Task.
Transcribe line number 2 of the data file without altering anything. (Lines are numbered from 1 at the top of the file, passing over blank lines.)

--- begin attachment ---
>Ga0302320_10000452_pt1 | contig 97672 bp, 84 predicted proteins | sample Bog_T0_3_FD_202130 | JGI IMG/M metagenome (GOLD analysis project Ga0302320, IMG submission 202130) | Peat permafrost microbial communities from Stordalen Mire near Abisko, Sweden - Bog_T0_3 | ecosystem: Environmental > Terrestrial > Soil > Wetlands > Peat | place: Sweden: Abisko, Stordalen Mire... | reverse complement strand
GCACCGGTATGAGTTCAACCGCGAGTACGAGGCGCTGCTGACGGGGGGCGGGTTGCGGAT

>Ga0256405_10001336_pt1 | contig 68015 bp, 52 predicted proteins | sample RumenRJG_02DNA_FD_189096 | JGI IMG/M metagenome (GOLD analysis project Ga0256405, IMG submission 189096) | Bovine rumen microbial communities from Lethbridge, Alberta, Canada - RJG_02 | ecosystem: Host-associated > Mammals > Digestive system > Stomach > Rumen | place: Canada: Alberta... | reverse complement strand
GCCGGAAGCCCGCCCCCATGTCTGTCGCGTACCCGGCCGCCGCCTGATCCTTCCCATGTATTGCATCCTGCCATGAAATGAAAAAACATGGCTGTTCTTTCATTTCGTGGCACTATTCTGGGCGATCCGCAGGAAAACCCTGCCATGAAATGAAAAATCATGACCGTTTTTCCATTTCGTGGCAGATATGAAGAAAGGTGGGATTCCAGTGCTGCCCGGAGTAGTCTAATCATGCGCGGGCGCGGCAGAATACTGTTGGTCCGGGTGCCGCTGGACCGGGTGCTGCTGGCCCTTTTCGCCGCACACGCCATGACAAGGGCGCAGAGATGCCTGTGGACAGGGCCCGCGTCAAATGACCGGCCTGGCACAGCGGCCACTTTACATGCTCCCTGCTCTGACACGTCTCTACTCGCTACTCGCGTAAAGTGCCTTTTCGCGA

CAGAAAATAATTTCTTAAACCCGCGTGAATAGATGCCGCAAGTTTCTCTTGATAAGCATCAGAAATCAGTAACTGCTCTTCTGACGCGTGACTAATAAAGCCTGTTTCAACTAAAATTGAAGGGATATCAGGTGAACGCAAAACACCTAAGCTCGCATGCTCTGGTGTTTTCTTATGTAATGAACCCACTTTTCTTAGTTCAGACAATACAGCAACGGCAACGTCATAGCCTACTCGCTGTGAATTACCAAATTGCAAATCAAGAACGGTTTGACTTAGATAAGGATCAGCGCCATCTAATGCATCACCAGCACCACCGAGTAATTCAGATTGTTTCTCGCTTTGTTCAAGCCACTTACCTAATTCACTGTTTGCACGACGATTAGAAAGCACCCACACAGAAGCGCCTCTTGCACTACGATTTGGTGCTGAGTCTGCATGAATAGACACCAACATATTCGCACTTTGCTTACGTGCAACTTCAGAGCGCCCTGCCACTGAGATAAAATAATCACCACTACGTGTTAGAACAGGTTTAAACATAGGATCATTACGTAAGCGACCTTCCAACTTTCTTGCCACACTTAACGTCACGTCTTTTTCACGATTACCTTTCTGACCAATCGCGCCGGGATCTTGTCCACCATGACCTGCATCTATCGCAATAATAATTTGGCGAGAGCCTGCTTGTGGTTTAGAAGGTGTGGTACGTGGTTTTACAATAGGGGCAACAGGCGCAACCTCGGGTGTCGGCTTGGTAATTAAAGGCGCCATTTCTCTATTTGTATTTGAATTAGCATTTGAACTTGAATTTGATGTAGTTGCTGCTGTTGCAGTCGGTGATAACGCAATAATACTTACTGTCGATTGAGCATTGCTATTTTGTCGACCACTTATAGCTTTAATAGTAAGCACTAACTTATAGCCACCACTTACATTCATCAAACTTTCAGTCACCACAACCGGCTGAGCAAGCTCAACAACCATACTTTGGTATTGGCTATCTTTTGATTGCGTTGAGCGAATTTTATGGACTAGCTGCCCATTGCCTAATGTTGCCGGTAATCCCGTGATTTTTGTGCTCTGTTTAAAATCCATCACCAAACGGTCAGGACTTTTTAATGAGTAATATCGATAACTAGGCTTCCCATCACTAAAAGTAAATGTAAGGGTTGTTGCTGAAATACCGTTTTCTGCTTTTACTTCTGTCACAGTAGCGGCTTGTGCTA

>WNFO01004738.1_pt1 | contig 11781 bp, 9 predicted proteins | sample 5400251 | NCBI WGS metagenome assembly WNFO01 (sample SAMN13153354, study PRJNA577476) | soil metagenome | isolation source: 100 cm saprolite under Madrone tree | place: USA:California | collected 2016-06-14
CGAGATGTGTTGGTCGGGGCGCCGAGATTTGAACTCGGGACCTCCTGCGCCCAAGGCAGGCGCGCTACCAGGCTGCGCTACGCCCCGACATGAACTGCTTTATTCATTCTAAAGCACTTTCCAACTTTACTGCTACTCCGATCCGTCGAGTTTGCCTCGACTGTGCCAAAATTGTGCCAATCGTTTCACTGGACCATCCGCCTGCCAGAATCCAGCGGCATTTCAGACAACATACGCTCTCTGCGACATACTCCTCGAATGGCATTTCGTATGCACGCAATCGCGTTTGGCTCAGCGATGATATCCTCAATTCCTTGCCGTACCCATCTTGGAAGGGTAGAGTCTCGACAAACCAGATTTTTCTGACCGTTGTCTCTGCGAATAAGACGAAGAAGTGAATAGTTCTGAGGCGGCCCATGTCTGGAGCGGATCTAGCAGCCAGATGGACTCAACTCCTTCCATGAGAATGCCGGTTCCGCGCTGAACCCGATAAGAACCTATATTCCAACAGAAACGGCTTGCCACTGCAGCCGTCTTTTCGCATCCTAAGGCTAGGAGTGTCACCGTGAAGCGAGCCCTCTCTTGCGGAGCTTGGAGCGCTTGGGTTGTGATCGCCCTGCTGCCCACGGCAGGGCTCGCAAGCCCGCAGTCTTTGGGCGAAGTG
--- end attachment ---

GCACCGGTATGAGTTCAACCGCGAGTACGAGGCGCTGCTGACGGGGGGCGGGTTGCGGAT